Flocculation is another technique. Flocculation is a method where something is added to the mixture of water and algae that causes the algae to “clump” together (or aggregate) and form colloids. Chemical flocculants include alum and ferric chloride. Chitosan is a biological flocculant, but has a fairly high cost. Autoflocculation is an introduction of CO2 to an algal system to cause algae to flocculate on their own. Often flocculation is used in combination with a filter compressor as described in the last paragraph.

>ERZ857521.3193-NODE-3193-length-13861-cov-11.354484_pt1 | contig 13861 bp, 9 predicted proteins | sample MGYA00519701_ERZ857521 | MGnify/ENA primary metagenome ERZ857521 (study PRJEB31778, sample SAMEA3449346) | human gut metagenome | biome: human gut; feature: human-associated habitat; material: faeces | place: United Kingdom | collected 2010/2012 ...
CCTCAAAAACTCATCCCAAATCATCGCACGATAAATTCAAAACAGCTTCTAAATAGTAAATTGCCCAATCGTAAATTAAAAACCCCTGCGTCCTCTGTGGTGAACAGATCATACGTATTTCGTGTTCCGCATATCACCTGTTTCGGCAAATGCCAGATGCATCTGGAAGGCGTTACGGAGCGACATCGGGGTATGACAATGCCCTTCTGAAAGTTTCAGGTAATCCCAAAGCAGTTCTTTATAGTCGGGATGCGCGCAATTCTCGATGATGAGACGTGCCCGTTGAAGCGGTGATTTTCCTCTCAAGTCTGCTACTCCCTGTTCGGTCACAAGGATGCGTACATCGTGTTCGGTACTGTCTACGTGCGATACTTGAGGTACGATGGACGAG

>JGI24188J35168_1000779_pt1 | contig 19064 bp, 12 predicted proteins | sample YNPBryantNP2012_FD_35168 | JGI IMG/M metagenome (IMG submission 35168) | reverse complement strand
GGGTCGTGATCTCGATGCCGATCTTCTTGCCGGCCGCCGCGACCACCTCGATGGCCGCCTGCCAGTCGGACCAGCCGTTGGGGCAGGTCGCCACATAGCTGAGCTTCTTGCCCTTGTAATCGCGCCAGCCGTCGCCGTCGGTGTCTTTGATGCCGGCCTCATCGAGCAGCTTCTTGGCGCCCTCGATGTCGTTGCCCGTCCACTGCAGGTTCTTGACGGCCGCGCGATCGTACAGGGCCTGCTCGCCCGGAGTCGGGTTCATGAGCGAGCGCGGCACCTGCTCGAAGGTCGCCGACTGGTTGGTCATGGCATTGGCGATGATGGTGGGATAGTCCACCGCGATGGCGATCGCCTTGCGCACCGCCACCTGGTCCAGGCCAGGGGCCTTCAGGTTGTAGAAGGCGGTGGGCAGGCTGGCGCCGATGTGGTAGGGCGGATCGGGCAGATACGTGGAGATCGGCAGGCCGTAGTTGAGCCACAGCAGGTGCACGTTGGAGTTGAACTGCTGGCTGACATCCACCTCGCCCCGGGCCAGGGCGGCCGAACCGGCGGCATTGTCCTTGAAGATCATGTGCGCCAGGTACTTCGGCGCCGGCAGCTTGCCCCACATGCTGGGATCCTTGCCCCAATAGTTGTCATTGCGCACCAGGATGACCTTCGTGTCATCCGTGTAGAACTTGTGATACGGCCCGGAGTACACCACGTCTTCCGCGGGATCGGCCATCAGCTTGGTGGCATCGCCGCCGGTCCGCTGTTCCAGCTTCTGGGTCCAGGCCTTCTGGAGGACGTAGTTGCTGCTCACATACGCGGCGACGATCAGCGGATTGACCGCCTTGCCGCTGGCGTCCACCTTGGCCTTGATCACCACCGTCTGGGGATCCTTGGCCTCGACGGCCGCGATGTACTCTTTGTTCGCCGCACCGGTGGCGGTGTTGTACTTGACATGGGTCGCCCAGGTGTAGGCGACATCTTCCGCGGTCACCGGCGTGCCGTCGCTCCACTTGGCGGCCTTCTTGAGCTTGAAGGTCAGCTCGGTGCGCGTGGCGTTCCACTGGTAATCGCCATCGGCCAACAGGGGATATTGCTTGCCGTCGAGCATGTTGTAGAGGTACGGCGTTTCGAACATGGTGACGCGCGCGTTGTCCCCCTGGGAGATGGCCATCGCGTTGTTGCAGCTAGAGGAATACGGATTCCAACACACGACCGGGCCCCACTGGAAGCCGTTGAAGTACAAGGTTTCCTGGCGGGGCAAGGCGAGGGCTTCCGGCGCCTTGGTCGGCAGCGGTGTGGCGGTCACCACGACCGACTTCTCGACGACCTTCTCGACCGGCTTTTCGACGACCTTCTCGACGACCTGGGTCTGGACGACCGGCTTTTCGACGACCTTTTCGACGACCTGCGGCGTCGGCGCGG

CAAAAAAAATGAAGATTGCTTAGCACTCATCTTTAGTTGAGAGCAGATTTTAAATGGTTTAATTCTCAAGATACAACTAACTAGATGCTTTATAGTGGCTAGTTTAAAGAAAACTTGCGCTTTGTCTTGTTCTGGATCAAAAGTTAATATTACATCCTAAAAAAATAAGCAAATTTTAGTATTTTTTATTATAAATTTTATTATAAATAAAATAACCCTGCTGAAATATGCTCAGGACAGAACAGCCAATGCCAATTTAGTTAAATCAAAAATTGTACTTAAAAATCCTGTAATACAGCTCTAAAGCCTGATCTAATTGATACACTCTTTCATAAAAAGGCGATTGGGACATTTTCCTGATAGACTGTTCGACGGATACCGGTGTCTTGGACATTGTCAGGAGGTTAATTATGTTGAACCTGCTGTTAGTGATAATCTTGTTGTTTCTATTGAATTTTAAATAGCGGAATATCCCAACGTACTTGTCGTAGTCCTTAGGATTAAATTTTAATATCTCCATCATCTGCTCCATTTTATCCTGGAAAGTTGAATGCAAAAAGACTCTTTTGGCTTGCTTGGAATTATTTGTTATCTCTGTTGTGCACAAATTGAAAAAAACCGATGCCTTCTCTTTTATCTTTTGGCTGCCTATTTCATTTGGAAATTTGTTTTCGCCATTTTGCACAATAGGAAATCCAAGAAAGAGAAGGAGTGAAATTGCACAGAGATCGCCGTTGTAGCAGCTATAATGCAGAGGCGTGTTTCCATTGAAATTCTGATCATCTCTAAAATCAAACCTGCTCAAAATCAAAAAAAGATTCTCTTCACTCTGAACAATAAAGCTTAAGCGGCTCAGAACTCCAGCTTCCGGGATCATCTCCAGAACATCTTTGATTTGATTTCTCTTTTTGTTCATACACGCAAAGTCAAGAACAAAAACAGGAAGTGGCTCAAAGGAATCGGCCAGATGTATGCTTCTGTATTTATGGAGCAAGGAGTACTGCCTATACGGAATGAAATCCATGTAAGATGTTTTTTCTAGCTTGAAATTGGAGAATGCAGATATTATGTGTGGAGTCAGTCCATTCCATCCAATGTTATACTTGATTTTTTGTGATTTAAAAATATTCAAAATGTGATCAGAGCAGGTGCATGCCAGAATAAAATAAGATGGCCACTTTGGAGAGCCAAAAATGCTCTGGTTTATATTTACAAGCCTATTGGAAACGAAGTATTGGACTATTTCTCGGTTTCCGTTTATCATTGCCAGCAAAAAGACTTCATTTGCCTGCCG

Froth floatation is another method for harvesting and separating algae from water. This is a technique that has been used in coal and ore cleaning technology for many years. It is based on density differences in materials. Typically air bubbles are incorporated into the unit. Sometimes an additional organic chemical or adjustment of pH will enhance separation. For algal systems, the algae will accumulate with the froth of bubbles at the top, and there is some way to collect or scrape the froth and algae from the top to separate it from the water. It is an expensive technology that, at this point, may be too expensive to use commercially. There is also the possibility of combining froth flotation with flocculation. For example, when alum is used as a flocculant for the algae, air is bubbled through to separate the flocculant by density. It can also be combined with a filter compressor.